At that time Vince had kept pigeons for over 40 years, starting at the age of 11 with a pair of Ron Dodd of Shalford pigeons, which turned out to be two hens. Three Guildford North Road fanciers gave Vince a lot of help when he started; they were three brothers who all raced separately, Bert, Charlie & Doug Webster. Vince played a lot of football in those days and then started to play quite a lot of squash. He is also a keen fisherman. His first club was the now defunct Guildford North Road club and he won the odd card racing from the north. Other fanciers who have helped Vince since were the late Ron & Chris Cox of Farncombe who supplied the majority of his stock and helped by taking his birds for marking. Vince's wife, Sue’s, grandfather is the late Godalming 'ace' Stan Edgington and Vince raced his pigeons to Stan's back garden for many years.

 

 

When Vince married Sue in September 1986, Stan clocked his birds so as Vince could go off to the church, and recorded 4th club, 47th S.M.T. Combine Bodmin. Stan, a retired carpenter-built Vince a new 30ft loft in his own back garden and sited on top of a hill. Vince said his early mistakes were overfeeding and overcrowding his first loft which was a garden shed. He maintains a loft should not be too wide so as to keep the birds manageable. He also thinks getting feeding right is one of the most important factors behind success with racing pigeons.

 

The Durrant loft then housed four pairs of stock birds, 25 pairs of natural racers, 11 widowhood cocks, which were paired up in February, and he normally bred 40 youngsters. He raced the majority on natural because he liked hens for the distance races, especially on a hard day. He kept a few widowhood cocks to try and be competitive in short sprint races. Vince was a manager of a wholesale meat company in Guildford and before he met his wife, Sue, he did a lot of overseas travelling, visiting the U.S.A., Canada, South America, Barbados, and the Far East, Singapore, Thailand etc.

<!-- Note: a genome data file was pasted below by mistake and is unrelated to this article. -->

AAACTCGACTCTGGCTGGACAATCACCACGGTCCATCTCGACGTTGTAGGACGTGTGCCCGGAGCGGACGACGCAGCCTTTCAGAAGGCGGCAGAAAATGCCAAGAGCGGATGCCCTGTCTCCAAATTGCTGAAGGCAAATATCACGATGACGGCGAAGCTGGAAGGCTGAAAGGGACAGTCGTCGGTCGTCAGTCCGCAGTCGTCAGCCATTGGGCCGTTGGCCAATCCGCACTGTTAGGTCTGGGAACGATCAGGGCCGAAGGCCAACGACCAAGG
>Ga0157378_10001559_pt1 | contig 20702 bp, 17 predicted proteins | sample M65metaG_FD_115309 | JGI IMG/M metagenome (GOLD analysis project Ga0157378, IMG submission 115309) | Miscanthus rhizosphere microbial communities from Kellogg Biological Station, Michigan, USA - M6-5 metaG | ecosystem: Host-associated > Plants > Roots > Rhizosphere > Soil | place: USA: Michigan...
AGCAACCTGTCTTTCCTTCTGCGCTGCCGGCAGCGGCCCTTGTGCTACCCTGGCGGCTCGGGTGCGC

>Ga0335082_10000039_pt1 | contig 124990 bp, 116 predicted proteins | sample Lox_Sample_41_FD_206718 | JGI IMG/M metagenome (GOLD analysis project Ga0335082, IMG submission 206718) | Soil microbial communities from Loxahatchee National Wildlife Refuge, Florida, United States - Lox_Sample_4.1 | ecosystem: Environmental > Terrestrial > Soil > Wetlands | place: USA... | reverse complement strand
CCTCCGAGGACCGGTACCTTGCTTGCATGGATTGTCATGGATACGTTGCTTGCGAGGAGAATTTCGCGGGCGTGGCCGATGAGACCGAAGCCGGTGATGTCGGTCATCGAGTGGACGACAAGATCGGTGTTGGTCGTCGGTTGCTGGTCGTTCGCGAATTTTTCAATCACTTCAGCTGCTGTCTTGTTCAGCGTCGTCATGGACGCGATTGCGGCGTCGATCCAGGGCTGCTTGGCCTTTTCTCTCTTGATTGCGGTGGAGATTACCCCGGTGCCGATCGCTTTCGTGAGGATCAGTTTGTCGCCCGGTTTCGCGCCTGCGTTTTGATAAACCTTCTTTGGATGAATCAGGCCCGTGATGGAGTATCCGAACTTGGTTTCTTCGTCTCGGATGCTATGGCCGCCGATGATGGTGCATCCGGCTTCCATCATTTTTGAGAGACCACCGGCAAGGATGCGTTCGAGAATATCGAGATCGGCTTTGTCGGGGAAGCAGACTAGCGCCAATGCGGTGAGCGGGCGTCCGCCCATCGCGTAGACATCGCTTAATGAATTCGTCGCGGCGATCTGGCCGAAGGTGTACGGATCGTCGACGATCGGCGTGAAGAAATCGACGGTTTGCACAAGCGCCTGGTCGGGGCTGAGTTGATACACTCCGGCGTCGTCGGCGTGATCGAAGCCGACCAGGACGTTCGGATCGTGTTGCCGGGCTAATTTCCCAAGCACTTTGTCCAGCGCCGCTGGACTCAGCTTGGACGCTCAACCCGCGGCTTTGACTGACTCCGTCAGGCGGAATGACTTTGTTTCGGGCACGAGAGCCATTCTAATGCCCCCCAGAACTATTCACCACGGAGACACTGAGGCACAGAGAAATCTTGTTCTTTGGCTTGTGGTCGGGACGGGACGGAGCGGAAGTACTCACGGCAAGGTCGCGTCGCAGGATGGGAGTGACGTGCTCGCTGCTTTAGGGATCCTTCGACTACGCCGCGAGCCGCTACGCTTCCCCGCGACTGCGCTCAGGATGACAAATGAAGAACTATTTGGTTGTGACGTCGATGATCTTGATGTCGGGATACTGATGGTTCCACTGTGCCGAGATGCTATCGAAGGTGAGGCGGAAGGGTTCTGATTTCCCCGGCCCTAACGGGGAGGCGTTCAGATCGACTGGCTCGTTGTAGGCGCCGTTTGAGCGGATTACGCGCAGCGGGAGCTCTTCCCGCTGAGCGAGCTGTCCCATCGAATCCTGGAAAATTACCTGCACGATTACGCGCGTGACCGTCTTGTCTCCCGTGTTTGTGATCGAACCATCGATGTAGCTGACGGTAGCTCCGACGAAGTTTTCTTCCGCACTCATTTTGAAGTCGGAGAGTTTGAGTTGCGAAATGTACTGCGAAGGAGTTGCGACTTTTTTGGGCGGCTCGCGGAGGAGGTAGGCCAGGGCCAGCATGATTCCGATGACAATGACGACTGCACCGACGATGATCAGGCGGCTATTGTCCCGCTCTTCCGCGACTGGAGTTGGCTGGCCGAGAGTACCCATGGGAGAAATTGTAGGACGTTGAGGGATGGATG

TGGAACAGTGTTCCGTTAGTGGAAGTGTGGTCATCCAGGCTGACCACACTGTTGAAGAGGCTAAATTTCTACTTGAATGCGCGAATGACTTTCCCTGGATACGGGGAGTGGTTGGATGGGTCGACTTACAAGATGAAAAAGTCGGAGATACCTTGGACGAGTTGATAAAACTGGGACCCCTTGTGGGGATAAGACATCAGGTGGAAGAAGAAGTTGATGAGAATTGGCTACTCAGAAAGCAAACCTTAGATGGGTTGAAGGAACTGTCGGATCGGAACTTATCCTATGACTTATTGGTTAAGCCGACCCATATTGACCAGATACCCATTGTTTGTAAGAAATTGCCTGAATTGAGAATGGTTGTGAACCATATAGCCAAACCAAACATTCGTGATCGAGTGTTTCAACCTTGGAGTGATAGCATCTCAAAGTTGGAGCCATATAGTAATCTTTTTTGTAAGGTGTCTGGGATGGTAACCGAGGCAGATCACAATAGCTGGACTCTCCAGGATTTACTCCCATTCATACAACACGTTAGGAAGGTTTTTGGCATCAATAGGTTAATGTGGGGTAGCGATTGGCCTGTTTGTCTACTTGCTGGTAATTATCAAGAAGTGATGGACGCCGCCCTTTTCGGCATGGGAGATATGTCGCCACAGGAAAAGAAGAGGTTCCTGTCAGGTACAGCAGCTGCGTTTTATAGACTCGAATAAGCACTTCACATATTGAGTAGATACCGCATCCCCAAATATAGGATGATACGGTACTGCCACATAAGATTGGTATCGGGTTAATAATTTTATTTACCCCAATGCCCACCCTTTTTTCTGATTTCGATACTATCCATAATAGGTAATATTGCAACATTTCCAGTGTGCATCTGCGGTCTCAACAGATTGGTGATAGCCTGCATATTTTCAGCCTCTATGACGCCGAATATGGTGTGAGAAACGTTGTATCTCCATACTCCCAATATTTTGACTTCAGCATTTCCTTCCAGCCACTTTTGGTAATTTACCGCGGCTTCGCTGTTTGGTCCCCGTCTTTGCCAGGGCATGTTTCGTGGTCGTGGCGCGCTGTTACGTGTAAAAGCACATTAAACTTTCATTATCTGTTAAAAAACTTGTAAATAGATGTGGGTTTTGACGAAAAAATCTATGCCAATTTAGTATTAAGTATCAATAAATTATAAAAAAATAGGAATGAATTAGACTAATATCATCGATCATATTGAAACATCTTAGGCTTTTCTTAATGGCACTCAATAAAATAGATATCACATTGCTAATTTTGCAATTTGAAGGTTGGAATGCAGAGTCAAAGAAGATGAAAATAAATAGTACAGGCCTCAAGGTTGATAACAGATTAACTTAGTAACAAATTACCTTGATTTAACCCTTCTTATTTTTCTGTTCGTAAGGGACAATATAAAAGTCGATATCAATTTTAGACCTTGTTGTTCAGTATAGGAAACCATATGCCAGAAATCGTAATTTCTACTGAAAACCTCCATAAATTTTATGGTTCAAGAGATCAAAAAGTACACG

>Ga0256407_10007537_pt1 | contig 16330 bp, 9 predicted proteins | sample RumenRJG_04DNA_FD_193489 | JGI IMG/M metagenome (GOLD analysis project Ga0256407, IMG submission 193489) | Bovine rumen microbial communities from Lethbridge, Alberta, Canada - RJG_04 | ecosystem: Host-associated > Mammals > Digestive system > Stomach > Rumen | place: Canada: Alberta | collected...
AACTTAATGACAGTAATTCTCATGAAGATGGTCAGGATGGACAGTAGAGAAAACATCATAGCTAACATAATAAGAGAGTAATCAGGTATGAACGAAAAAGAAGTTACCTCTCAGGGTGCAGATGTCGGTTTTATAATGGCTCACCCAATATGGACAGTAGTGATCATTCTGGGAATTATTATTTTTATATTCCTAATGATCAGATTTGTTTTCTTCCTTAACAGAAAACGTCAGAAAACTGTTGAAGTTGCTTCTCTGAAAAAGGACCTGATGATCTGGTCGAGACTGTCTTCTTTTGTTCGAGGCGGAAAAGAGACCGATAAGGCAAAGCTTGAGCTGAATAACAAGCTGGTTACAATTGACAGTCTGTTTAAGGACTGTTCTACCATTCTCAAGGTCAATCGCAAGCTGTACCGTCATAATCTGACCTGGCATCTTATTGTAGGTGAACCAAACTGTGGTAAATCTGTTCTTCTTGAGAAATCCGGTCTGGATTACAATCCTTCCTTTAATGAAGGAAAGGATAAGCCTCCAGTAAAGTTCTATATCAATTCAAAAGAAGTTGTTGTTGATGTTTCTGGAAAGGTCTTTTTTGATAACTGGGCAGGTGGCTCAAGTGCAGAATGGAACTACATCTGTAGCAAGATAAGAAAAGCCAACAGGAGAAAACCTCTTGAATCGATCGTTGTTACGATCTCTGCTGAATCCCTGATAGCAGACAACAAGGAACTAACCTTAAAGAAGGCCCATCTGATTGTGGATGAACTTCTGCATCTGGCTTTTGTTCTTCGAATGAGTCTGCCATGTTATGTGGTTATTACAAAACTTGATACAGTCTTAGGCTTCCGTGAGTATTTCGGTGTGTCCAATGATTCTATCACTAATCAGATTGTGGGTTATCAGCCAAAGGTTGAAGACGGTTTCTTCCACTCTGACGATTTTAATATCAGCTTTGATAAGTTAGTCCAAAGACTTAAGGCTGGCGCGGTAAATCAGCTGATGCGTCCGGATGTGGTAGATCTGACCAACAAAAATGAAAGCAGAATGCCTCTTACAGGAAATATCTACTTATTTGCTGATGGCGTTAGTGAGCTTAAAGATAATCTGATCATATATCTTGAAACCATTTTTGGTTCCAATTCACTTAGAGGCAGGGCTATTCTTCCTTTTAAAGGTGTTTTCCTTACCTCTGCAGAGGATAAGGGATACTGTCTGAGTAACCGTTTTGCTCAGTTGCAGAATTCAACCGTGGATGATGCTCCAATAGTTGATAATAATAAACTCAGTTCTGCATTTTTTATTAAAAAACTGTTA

At that time the majority of the Durrant pigeons came from Ron & Chris Cox and  the late Stan Edgington. He had introduced a pair of Vanhees from Louella, the cock being the Bergerac Combine winner ' The 62 Cock' and some Kirkpatricks also from Louella. Vince's wife is his flying partner and she does a lot of the training and cleaning out. Some years ago, Vince recalled that a non-fancier friend clocked in for him when he was away. When the birds arrived, he got confused and finished up clocking in a celluloid ring from an old stock bird and couldn't understand why it was so difficult to get the rubber ring off the bird's leg.

 

Vince liked the old birds to race as far as possible, Bergerac, Pau National and Palamos with the British Barcelona Club. Yearlings go through to 350 miles, with a few going to Bergerac and youngsters fly the programme as long as they are alright in the moult. He liked to train his birds from Petersfield (20 miles) and if possible, tossing them in twos and fours so as they work. The birds he wants for the distance races were singled-up along the coast as often as possible and young birds were trained every day. He fed a good mixture for most of the year, with extra Linseed during the moult and more Barley was fed just before pairing and up until the eggs were laid as this keeps the hens in trim. Once the hens have laid, he fed the good mixture again, until the youngsters have been weaned and pots of Maple Peas were put in the nest boxes when they were rearing. When racing starts, he fed more Barley with the mixture and varies that amount according to the race distance. The birds were trapped with Red Band condition seed.